The Soundtrack to Venezuela’s Student Protests

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People shout slogans as they protest against the government of Venezuelan President Nicolás Maduro in front of riot policemen outside the Cuban embassy in Caracas on February 25, 2014
From and

The student protests in Venezuela have turned violent in recent weeks. According to reports from inside the country, over a dozen protesters have died in clashes with the government and paramilitary groups. Amidst the turmoil, the music of the Venezuelan rock band La Vida Boheme has surged in popularity, becoming the unofficial soundtrack to the student’s cause.

The band’s Grammy Award-winning album Será came out just weeks after the death of former president Hugo Chávez. Its songs search for hope in a country plagued with soaring murder rates, crippling inflation, and scarcity of essential goods — conditions exacerbated by the current clashes. “It was in all of our heads, being young people here in the country,” lead singer and songwriter Henry D’Arthenay tells Kurt Andersen, from his home in Caracas.

D’Arthenay says the protests are the outcome of a long-festering fear and distrust of the government of Chávez and his successor, Nicolás Maduro. “Even if you’re not involved politically, your life is in jeopardy,” he tells Kurt. “I’ve been politically active since I started writing music because I always thought it was a responsibility.” Young Venezuelans have been sharing La Vida Boheme’s lyrics on social media, especially the anthemic “Aún” (“Still”):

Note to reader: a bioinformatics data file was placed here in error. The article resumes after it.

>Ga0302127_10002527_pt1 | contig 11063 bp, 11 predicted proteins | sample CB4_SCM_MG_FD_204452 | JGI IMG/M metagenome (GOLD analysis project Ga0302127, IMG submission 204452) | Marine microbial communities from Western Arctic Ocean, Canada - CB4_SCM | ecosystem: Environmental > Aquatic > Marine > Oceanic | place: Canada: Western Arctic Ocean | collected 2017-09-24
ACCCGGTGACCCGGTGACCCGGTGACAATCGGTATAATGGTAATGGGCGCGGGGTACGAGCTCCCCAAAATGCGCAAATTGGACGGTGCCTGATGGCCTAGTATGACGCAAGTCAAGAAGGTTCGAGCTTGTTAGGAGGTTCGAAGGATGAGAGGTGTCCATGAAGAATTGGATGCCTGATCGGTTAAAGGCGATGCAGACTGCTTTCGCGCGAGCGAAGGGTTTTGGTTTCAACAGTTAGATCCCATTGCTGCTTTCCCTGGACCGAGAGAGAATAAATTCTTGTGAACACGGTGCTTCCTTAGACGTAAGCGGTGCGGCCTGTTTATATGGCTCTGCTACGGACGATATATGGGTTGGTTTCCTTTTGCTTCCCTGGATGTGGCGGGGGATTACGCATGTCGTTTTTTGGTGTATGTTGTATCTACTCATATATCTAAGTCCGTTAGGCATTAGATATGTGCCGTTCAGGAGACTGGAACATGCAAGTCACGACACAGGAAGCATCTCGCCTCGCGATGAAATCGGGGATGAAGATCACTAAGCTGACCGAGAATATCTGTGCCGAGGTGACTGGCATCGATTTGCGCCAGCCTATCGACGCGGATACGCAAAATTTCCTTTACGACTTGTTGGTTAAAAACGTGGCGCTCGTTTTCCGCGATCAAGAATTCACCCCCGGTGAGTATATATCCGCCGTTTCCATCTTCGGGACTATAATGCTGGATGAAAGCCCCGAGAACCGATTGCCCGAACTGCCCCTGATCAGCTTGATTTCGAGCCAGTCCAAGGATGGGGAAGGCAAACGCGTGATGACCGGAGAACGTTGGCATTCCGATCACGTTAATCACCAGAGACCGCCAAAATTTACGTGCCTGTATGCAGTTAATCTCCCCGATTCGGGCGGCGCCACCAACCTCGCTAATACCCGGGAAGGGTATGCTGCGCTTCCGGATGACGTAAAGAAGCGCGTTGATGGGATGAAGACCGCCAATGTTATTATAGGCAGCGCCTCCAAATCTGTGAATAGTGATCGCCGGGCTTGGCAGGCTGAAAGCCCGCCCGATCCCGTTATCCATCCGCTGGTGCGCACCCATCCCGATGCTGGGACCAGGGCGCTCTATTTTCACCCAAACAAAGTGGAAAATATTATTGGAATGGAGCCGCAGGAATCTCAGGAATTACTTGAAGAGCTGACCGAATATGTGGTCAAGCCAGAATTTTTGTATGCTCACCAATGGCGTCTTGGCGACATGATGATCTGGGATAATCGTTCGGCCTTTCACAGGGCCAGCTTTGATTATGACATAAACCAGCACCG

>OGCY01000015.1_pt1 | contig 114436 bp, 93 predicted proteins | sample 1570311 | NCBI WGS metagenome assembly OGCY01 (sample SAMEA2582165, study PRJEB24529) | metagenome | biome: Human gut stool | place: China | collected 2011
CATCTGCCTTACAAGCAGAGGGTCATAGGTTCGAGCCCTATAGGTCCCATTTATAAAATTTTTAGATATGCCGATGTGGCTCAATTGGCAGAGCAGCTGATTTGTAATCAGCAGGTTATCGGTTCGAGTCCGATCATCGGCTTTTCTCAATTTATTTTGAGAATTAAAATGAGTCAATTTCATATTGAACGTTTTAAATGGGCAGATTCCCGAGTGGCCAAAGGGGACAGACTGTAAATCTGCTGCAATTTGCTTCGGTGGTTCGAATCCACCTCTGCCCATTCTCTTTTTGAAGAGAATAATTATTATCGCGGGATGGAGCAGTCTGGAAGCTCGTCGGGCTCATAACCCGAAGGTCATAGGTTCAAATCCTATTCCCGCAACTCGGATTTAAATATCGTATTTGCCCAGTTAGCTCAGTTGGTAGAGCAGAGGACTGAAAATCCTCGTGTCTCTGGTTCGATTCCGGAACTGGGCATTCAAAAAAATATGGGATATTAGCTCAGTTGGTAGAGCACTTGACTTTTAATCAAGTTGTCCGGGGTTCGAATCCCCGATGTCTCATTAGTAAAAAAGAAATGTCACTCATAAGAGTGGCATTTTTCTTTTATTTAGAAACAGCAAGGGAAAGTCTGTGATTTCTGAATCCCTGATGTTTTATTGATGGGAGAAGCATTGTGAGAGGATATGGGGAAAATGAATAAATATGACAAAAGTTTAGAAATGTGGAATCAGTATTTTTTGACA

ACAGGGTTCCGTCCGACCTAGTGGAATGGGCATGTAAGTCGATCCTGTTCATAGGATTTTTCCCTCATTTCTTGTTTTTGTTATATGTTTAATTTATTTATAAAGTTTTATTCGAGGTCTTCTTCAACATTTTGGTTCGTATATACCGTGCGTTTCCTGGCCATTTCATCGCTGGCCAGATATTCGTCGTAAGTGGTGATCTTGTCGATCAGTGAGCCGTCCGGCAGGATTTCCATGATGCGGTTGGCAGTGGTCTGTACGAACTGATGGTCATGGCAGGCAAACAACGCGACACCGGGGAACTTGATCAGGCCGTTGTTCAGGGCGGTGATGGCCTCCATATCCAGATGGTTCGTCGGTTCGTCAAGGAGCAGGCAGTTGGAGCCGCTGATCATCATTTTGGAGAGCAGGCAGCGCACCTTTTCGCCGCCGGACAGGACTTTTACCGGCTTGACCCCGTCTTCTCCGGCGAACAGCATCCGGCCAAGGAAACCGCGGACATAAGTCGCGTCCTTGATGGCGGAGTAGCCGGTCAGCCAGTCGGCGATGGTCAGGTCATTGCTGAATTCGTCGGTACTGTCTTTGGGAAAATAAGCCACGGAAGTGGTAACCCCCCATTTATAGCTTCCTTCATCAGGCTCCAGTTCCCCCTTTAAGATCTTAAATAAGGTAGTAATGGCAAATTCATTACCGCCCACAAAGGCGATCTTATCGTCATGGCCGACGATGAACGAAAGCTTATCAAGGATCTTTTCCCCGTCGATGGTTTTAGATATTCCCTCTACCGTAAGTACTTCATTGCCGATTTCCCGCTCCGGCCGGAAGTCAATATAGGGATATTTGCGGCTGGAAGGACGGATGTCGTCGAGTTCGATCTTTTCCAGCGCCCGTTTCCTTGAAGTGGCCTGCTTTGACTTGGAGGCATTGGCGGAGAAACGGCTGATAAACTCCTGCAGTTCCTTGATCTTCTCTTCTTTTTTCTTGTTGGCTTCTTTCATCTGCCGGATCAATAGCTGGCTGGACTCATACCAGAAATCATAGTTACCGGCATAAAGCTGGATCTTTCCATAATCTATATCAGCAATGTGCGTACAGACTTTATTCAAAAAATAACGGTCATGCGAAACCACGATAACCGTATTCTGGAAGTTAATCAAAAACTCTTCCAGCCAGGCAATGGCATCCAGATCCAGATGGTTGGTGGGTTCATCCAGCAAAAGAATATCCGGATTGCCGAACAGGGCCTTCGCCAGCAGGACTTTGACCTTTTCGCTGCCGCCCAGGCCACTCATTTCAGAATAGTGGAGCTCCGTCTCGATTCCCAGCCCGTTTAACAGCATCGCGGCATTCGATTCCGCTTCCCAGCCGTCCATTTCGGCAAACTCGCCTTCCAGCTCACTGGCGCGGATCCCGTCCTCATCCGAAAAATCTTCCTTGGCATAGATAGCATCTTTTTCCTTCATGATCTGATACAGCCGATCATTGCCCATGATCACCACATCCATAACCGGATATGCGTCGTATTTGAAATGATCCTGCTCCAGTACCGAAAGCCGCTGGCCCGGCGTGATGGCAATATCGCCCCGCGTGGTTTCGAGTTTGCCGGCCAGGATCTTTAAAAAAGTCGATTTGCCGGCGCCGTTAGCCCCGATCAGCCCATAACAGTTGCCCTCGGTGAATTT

Ya cansadas mis piernas de tanto caminar
He dejado la sierra para no volver más
Las rodillas me tiemblan pero no puedo parar
Quiero que mis hijos tengan lo que a mí me quisieron quitar

Now my legs are tired from walking
I have left the mountains to never return again
My knees are trembling but I cannot stop
I want my children to have what they took from me

Like many in Caracas, D’Arthenay is staying in his house as much as possible because of the violence and chaos in the streets. He has been voicing his opposition to the government’s violence against protesters on Twitter, and trying to find a reason for hope. “I do believe that this will come to a positive, non-violent outcome,” he tells Kurt. “We have to build a country where each and everyone has a chance to realize themselves as human beings.” 

 

Video: La Vida Boheme, "Aún"

 

Video: La Vida Boheme, "Cementerio del Este // Cementerio del Sur"

 

Music Playlist

  1. Aún

    Artist: La Vida Boheme
    Album: Sera
    Label: Nacional Records
  2. Cementerio Del Este

    Artist: La Vida Boheme
    Album: Sera
    Label: Nacional Records